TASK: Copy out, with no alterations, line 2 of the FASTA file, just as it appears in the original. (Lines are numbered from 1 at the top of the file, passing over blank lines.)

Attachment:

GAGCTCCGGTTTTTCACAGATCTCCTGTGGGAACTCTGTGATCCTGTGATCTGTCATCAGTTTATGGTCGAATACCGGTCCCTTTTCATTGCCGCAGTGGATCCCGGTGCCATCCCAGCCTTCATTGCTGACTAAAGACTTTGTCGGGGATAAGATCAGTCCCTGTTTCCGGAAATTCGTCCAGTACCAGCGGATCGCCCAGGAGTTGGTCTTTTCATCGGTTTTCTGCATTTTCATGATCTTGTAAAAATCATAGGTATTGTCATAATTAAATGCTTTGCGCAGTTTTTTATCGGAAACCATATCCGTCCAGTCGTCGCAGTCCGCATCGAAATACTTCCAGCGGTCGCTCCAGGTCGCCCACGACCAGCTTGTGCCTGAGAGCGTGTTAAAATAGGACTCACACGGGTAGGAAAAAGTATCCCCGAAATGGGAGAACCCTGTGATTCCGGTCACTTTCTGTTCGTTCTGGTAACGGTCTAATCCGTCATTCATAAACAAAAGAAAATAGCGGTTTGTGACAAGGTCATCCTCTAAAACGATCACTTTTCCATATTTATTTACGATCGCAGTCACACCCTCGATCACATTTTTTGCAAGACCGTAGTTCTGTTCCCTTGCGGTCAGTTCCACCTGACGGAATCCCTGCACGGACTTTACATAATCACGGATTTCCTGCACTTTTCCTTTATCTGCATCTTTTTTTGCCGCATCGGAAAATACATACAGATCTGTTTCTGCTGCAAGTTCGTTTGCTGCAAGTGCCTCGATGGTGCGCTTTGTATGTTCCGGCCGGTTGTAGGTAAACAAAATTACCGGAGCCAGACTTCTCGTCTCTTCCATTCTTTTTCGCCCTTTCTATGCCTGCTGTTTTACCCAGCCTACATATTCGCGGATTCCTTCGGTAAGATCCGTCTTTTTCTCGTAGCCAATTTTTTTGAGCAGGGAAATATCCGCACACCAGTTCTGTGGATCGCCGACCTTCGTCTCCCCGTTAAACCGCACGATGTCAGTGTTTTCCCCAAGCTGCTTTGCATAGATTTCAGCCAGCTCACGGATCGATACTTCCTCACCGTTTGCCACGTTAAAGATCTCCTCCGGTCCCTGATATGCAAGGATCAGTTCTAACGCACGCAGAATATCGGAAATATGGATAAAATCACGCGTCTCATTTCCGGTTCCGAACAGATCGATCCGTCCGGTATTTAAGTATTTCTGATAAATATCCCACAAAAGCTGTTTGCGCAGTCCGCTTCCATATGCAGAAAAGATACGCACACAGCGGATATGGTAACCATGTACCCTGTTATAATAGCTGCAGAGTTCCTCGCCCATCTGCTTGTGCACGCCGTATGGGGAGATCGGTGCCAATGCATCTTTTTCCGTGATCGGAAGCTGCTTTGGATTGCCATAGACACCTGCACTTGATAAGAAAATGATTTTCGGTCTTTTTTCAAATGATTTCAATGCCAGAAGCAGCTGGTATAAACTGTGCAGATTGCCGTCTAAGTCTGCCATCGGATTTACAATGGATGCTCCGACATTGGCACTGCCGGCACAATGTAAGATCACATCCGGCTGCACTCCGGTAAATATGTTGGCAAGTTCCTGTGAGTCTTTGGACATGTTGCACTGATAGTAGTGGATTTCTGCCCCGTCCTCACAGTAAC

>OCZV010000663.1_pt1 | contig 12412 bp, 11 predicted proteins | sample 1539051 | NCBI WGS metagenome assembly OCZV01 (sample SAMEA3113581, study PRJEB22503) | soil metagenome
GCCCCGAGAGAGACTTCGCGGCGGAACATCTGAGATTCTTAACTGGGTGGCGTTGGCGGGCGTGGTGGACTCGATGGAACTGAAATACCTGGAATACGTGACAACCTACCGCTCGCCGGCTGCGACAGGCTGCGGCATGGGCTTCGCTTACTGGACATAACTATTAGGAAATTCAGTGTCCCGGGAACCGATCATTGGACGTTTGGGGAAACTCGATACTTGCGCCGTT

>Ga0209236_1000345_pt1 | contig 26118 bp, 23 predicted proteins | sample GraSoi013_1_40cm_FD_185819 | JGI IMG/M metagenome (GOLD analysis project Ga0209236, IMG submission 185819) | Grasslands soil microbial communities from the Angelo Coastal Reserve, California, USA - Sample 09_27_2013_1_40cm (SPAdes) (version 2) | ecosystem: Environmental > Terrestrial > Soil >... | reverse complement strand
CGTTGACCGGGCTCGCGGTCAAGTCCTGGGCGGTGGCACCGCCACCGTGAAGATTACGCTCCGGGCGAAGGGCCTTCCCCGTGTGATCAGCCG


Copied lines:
>OCZV010000663.1_pt1 | contig 12412 bp, 11 predicted proteins | sample 1539051 | NCBI WGS metagenome assembly OCZV01 (sample SAMEA3113581, study PRJEB22503) | soil metagenome